The crusades, slavery, communism, the Nazis, and now, terrorism. It seems humanity must always have to fight a glorious battle against a blight of its own making. And while we've always had warriors set aside for this purpose, the war eventually spills over to the people, the common men and women going about the common business of living amidst the chaos, who are most certainly not equipped for the fight.
It is in scenarios such as these that one must look within oneself, and seek out the warrior spirit that normally lies redolent within each one of us, as Arjun (Gautham) of Basanti Degree College discovers, much to his chagrin.
You see, prior to this, his life was all about loafing about Hyderabad on whatever little money he can scrape from family and friends and their families. His father (Tanikella Bharani) is not worried because although Arjun flunks at least half the subjects each year, he also aces the subjects he really likes.
Thus goes Arjun's inert life, with the only occasional ripple being caused by Roshni (Alisha Baig) - the love of his life, the daughter of the city's police commissioner (Sayaji Shinde), and Muslim (gasp!). While we see the two lovers tentatively making their way towards a happy ending, there's another story going on, involving fanatical jihadists and Roshni's father, Ali Khan (if you didn't get that reference, you really need to be brushing up on your local GK).
Both these plotlines come to a crossroads just before interval, when an altercation between the police and the terrorists leads to the terrorists fleeing to Arjun's college on his farewell day and taking around 100 students hostage, including Roshni and two of Arjun's friends.
Now, with his damsel in real distress, does Arjun do the sensible thing and leave the girl's father to deal with the situation, or does he cross police barricades, brave firing from the terrorists, and rush to Roshni's rescue with absolutely no idea what to do afterwards?
Oh come on, you already know the answer. The movie is only half done, and the heroine is not yet in love with the hero. The rest of the film is rather confusing, and we found ourselves much too hypnotized by the fanatical light shining through the terrorists' eyes to concentrate on the movie anyway.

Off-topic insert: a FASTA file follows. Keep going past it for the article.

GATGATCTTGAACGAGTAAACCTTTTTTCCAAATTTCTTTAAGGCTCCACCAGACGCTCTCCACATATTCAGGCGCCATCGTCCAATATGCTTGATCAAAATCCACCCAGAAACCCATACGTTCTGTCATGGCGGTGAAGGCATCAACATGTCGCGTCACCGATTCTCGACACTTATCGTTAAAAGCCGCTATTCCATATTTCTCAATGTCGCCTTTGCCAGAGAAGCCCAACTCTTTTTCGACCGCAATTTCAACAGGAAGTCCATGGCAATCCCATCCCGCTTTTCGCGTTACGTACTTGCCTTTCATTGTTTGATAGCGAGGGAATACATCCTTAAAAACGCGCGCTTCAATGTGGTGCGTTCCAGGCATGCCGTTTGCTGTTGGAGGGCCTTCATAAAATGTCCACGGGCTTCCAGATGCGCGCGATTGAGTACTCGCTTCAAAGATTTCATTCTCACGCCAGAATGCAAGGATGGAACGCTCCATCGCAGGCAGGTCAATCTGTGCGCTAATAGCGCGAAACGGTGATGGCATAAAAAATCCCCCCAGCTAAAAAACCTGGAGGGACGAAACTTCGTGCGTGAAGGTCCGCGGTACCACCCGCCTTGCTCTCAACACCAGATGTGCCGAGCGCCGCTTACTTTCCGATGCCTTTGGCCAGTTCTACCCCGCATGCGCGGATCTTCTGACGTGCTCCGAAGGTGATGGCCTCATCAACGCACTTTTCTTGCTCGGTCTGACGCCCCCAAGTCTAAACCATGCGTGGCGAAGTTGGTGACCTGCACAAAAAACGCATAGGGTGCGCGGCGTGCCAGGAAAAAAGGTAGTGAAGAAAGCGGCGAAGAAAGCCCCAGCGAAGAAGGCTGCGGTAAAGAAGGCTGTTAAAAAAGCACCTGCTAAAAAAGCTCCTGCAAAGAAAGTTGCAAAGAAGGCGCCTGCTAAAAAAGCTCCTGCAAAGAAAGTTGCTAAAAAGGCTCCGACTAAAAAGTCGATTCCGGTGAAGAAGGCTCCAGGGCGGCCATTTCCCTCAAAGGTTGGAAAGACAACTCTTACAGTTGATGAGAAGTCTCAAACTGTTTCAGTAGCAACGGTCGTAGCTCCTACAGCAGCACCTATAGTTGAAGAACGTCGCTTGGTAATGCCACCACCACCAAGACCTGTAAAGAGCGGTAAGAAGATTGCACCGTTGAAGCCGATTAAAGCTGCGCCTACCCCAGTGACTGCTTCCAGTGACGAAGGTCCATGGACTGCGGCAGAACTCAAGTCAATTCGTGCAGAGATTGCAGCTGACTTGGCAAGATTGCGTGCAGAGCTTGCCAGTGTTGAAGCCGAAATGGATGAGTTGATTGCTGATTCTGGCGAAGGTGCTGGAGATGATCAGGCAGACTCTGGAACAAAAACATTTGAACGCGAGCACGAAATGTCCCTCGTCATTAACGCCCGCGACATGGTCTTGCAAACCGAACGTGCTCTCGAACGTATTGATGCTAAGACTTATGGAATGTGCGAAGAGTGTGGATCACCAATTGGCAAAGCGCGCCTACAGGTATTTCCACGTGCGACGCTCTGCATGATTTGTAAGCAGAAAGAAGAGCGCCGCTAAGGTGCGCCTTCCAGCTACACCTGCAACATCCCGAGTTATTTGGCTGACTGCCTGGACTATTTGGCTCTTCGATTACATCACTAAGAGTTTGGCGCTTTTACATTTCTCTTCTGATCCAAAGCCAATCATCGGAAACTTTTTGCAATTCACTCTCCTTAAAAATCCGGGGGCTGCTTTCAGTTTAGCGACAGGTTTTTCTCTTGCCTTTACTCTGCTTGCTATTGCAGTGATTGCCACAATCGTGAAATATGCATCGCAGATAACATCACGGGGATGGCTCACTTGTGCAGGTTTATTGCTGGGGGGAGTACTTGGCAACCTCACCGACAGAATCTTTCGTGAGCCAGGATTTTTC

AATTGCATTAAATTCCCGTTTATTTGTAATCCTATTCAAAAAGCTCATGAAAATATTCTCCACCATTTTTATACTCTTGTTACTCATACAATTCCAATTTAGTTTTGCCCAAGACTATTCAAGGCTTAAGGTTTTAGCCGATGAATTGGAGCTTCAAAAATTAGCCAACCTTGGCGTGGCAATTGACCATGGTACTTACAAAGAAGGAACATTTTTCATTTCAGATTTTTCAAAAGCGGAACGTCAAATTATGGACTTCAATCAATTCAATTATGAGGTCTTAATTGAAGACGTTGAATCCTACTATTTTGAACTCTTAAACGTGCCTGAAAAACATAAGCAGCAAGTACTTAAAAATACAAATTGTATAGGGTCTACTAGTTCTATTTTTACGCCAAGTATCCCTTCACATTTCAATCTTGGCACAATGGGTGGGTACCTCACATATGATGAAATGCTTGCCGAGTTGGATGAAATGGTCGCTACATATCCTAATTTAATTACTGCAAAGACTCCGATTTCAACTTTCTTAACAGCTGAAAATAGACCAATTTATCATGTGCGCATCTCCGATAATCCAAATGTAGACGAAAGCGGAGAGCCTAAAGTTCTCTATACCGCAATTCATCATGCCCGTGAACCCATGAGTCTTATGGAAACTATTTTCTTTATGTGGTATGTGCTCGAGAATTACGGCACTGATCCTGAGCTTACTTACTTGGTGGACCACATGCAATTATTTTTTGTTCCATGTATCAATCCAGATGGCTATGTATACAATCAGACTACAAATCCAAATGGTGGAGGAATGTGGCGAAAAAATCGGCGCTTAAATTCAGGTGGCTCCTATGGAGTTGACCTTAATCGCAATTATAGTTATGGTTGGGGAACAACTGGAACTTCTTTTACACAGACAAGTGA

Basanti is a movie with good intentions, or so we hope. It is simply so full of Hindu-Muslim cliches that the intentions seem rather superficial. Despite the drawn-out first half, the locales and the supporting cast manage to achieve more character depth than our lead pair, who mostly seem interested in starting at each other and muttering inanities.
As far as the terrorists are concerned, they are so caricatured that we expected Vir Das or Russell Peters to jump into the scene and declare the whole thing to be an elaborate stand-up act.
Gautham wears one expression on his face, whether he is lovestruck or is in agony. And it's the same expression that a table or a chair might possess, leading us to believe that he is an android planted among humans for nefarious purposes. Alisha is pretty, in a quiet way, and shows promise.
The rest of the cast does much better, not only because they are talented, but also because of better characterisation. Of course, Tanikella Bharani can play a table or a chair with more panache than said pieces of furniture.
The real star, though, is Sayaji Shinde. Throughout the nonsense and the hysteria, this man, with his leonine face and bearing, makes it worth the stay.
The music is surprisingly good, with the background score becoming a seamless part of the screenplay. The camera work is adequate. The placement of the songs could have been less awkward.
All in all, as a film with a message, Basanti falls right on its face. As an afternoon's worth of adequate entertainment, it could work, but just maybe.